I'd been taught growing up that you should never store canned food in the fridge in the open can. Is there any scientific basis to this, or is it just an old wives tale?

What types of foods should not be stored in their can once open? Would olives, for example, be harmed from this sort of storage? Or only more acidic foods like tomato paste or pineapple be affected?

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    You seem to assume that it is a matter of food safety. I was taught that you should close cans because else the smells will mingle and you will get olive-smelling milk. Also, solid food like cheese will dehydrate. I can attest to both, but also curious whether there are other reasons too. – rumtscho Jan 28 '13 at 23:58
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    Seems everybody has a different explanation for this; I've always understood that refrigerating open cans - or just generally speaking, using the cans for food storage - is ill-advised because the cans themselves are reactive (some more than others, depending on material) and become oxidized by all the available oxygen, which of course affects the food. Not sure if that's authoritative, though. – Aaronut Jan 29 '13 at 1:10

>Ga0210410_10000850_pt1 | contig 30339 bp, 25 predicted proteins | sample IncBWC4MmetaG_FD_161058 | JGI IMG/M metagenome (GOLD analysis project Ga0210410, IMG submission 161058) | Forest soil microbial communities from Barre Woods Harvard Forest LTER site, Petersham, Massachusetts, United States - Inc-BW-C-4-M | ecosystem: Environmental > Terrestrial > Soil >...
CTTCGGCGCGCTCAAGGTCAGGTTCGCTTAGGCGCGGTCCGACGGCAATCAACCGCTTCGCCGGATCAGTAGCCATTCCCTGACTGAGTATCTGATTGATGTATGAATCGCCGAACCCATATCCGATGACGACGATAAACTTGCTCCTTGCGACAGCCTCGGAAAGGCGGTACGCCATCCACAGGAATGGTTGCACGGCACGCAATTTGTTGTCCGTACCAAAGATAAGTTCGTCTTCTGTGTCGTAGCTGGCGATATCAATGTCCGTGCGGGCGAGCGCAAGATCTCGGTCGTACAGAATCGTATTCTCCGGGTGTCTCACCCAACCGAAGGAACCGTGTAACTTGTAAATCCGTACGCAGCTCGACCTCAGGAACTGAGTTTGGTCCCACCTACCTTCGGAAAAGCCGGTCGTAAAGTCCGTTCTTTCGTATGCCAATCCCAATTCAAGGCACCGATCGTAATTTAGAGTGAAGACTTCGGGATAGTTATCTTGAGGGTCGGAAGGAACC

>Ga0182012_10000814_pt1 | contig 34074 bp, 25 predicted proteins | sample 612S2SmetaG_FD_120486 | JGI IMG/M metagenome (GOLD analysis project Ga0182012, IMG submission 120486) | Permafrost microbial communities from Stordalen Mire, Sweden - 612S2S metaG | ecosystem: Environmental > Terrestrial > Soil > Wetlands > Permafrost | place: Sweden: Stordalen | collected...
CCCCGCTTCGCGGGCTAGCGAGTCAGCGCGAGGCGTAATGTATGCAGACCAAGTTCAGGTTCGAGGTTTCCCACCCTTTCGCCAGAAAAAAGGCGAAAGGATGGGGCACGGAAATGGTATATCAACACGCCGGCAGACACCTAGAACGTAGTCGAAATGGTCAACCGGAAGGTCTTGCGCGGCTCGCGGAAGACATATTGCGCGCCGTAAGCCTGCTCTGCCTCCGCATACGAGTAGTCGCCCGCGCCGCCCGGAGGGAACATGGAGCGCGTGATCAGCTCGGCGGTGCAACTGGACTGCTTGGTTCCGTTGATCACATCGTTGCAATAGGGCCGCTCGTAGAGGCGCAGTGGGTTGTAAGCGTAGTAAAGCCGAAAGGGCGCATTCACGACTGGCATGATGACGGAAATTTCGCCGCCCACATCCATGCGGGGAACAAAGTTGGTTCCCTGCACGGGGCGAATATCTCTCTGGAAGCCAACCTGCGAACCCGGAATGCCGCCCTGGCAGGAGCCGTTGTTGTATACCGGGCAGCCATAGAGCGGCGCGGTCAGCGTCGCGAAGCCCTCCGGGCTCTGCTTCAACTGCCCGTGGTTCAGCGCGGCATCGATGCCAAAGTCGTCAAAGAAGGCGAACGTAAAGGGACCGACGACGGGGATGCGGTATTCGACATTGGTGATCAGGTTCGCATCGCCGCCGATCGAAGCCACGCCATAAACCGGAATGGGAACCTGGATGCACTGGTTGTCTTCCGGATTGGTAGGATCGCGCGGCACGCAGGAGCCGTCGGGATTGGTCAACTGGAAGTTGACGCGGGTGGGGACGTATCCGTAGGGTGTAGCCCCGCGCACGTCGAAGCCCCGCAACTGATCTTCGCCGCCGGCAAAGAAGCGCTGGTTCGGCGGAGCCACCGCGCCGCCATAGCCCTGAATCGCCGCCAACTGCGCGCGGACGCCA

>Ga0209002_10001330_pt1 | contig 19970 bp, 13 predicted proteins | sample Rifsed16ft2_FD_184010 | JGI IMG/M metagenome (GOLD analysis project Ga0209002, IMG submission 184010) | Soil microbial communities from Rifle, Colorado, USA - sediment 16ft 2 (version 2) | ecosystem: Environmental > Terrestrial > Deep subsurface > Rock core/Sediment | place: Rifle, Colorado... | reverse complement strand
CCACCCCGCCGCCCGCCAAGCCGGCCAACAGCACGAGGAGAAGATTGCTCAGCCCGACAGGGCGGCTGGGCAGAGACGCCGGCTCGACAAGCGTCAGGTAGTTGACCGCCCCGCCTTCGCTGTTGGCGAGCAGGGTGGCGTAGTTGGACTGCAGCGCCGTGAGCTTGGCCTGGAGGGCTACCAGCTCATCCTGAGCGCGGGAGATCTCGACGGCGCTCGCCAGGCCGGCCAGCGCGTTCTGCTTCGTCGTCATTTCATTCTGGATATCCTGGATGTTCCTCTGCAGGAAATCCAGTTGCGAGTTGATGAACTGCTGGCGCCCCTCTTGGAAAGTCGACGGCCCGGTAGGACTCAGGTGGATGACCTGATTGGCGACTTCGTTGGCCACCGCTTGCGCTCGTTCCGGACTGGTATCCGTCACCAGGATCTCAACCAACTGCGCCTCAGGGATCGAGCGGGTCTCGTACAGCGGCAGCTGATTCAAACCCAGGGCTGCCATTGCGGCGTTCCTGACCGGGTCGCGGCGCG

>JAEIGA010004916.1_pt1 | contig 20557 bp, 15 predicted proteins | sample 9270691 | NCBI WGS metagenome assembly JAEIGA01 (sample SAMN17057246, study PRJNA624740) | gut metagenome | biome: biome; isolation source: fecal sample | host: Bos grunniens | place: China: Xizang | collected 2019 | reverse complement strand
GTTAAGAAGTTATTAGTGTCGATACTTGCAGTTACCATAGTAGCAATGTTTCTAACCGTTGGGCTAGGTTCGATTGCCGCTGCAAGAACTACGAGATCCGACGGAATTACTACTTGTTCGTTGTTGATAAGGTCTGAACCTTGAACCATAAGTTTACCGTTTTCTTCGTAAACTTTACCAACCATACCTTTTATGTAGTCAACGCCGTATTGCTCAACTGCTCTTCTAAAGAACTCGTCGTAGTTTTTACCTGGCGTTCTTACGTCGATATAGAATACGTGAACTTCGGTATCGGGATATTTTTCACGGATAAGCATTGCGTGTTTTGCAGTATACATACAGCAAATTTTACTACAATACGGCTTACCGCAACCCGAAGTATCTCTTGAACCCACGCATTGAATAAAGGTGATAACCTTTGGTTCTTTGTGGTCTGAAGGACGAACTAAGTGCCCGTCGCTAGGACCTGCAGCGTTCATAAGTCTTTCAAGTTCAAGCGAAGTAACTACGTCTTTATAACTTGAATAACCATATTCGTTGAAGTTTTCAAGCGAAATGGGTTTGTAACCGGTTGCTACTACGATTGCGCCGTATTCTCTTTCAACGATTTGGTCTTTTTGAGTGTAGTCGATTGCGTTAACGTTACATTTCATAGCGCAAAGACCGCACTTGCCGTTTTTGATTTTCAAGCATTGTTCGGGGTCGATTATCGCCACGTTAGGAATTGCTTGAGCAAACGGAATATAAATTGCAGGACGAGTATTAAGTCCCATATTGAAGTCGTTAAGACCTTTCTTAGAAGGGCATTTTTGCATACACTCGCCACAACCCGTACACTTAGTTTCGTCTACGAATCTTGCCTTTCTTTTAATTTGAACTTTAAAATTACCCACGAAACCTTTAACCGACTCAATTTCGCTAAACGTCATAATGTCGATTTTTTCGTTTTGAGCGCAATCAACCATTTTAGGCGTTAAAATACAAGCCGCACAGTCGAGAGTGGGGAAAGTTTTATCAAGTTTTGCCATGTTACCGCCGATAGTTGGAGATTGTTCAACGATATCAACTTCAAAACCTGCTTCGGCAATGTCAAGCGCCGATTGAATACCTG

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    The materials cans are made from are reactive (since they are usually made of aluminum or steel, despite the phrase "tin can"); but the cans are lined. The lining is obviously able to stand up to the canning process itself, then the long shelf life--it is unlikely to be in danger from a few days in the refrigerator. I think the "no good way to close them" story is more likely to be closer to the heart of the idea. – SAJ14SAJ Jan 29 '13 at 1:30
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    @Aaronut what I was taught is to not store anything open in the fridge. For preserved vegetables, it doesn't matter if they are in a tin can or in a non-reactive glass jar. Cheese went into tupperware, batter/dough got a foil cover over the bowl, etc. I don't close plastic-cup-closed-with-foil containers for yogurt, cream, etc., but if they stay open for a few days, the contents get a stale smell, slightly reminiscent of more smelly fridge contents (which have some smell leakage through the container). – rumtscho Jan 29 '13 at 14:08